Despite our pretences to approaching films objectively, us film writers are prone to slipping into a state of sneering cynicism when we hear certain facts surrounding a film. In this case, the fact was that Channing Tatum is playing a character that’s expected to show some kind of emotions (namely sadness and happiness) on his gormless face. That, and the extremely irritating adverts for The Vow that have been plaguing Spotify for the last few weeks, made me ready to tear this film apart with relish.
I was to be disappointed however, because the film didn’t give me the grounds I needed to destroy it. Yes, Tatum has as much personality as a block of clay with small eyes and a mouth carved into it, and yes it’s melodramatic, but the interesting premise throws up some worthwhile themes, good comical moments, and even a few twists along the way. The Vow is about a happily married young couple, Leo (Tatum) and Paige (Rachel McAdams), whose idyllic life is shattered when they’re in a car accident. Paige suffers from amnesia, eradicating the last few years of her life. With Leo still in love with her, and Paige having no clue as to who he is, he tries to make her remember their relationship and win back her heart.
The film wastes no time in setting the scene. After some early moments of them giggling stupidly together and laughing at each other’s farts, the accident happens and the drama begins. Complicating Leo’s determination to get Paige back is her traditional parents’ desire to rekindle their relationship with their daughter and get her back to Law School. Top this off with the fact that the last man Paige remembers loving is her rich-boy ex-fiancée Jeremy (Scott Speedman), and Leo has a bit of an uphill task.
The amnesia scenario makes for some golden opportunities for comedy, though these aren’t fully exploited. Leo’s understandable instincts to be naked around Paige, or to kiss and tickle her when times are tough, are amusingly thrown back in his face. McAdams, for her part, does a good job of being constantly off-set by reminders that she’s now a vegetarian artist, rather than the carnivorous law student she once was. The missing link however is Tatum, who has all the charisma and versatility of an oversized off-cut of beef. His voice (which, unfortunately, also narrates the film) sounds like an adolescent Sylvester Stallone, and his acting is stiff in both his face and his cumbersomely muscular body. Tatum simply lacks the ability to make any scene – whether funny or sad – have its desired impact.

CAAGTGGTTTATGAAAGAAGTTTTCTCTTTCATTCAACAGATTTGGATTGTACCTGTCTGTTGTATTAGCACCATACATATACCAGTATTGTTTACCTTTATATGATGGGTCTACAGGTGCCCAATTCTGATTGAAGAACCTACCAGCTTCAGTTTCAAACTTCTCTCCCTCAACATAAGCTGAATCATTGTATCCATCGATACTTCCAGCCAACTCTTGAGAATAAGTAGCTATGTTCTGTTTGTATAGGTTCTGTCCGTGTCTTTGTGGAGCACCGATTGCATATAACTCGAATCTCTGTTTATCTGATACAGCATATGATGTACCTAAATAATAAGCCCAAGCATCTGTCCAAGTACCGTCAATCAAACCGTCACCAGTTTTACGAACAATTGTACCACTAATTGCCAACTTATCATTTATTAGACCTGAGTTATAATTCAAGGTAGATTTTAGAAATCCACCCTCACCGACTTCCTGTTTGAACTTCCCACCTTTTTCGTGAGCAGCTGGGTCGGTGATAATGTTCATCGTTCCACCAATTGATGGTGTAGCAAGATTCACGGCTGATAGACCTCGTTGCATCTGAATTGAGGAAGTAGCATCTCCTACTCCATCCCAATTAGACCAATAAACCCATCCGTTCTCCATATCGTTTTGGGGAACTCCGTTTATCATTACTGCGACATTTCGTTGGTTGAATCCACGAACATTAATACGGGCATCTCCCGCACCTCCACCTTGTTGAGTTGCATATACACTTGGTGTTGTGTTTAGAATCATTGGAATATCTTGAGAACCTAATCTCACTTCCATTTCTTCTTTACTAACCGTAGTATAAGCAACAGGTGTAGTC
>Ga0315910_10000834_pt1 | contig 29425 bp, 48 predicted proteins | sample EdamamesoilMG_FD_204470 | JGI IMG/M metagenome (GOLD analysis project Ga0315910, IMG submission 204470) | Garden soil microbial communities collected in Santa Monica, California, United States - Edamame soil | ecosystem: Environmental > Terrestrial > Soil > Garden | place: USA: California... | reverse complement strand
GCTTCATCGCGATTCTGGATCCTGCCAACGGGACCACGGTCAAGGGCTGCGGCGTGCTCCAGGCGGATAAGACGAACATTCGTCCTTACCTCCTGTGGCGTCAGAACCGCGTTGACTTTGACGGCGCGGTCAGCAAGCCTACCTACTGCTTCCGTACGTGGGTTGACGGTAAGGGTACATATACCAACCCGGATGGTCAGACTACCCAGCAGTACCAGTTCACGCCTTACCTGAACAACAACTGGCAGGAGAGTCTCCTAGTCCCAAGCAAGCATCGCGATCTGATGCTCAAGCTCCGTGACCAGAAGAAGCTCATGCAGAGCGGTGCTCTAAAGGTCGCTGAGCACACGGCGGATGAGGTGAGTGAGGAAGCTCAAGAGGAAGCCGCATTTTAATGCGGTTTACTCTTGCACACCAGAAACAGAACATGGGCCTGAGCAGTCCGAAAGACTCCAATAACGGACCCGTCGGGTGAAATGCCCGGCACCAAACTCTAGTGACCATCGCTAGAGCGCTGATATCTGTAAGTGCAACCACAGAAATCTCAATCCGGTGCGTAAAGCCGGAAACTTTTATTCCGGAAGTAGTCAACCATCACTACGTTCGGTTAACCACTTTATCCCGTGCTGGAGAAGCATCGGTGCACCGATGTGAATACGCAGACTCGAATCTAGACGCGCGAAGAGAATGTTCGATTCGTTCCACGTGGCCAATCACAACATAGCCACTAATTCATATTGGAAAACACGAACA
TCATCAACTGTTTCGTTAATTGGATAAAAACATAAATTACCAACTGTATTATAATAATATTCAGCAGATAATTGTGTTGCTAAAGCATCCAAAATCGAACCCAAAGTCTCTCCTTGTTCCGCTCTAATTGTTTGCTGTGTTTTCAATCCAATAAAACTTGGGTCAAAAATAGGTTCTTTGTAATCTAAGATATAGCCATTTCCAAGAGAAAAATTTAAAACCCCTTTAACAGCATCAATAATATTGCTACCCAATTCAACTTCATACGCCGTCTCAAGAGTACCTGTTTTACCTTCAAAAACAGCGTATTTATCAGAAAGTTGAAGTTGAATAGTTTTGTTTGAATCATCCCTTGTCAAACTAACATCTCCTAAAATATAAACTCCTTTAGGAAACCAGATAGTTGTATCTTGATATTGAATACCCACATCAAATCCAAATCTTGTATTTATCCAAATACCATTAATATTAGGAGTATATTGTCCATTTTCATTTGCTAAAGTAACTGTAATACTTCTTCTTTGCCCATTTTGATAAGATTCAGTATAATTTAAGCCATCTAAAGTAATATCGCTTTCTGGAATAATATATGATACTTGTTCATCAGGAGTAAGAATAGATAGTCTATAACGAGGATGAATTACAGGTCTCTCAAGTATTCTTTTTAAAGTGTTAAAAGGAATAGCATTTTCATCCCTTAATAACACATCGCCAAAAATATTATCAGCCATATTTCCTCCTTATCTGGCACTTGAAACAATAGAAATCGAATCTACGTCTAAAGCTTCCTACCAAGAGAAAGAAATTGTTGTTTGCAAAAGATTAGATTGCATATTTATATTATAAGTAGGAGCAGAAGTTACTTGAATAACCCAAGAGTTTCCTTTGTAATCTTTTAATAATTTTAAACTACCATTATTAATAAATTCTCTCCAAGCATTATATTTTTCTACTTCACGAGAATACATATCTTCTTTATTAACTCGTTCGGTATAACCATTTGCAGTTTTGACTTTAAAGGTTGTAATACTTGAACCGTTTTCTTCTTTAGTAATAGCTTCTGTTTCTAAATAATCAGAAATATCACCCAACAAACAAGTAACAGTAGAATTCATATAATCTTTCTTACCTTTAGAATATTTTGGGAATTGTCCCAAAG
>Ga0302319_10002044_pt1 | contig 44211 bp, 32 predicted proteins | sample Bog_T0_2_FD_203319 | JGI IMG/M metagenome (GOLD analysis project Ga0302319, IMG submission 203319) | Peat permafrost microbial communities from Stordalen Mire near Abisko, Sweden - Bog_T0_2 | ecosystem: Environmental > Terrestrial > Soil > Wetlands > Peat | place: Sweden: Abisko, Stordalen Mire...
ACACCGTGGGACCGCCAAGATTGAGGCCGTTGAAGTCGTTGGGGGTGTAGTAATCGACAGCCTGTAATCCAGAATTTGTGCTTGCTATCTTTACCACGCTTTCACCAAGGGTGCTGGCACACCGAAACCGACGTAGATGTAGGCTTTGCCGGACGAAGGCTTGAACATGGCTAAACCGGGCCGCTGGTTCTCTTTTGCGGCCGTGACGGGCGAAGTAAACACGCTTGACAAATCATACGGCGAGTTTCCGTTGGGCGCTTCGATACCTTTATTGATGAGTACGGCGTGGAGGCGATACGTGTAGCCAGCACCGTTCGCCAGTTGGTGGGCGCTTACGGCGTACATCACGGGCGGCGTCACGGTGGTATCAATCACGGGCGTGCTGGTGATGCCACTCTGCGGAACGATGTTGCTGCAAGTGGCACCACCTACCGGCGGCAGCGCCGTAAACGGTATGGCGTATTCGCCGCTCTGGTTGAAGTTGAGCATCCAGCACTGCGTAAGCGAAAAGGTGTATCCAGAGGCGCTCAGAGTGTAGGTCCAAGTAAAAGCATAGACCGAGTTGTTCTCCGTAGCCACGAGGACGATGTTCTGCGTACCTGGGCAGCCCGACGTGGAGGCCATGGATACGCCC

Thankfully for Tatum, McAdams is there to carry him on her figurative shoulders throughout the film. With a couple of years blacked out, the change between her pre- and post-accident character was always going to be subtle, and she picks up on these nuances well. She weeps when she’s meant to weep, is lovey-dovey when she’s supposed to be, and strips down to her bra and panties at one point, which is nice.
The Vow is a well-paced film that avoids slipping into some of the clichés you might expect it to. It treats the affliction of amnesia with respect, emphasising throughout that there is no fast-track to solving the problem. Rather than take the predictable path of ‘love cures everything,’ The Vow approaches the issue with surprising realism. As such, the plot is believable rather than lovey-drivelly nonsense, making the film partly justify its vague ‘Based on True Events’ claim.
Fighting against Leo’s desire to help Paige through are her family and ex, who attempt to exploit her memory loss to cover up their own past mistakes. In fact, the film appears to have a vaguely political motive by siding selfishness and deceit with Paige’s Republican background, while her positive ‘current’ life sees her pursuing a career in art surrounded by trendy liberal types. Just in case that was too subtle, Leo even reminds Paige that she voted for Obama in the last election, nudging YOU, dear voters, to do the same.
Pseudo-propaganda aside, The Vow is a perfectly watchable love story which treats the subject of amnesia with surprising sensitivity. It moves along at a brisk pace to a conclusion that manages to be touching without falling into a mushy pool of sentimentality. For a love story however, it lacks the key ingredient of on-screen chemistry between the leading pair, but then how is poor Rachel supposed to connect with a clay-faced clump like Tatum?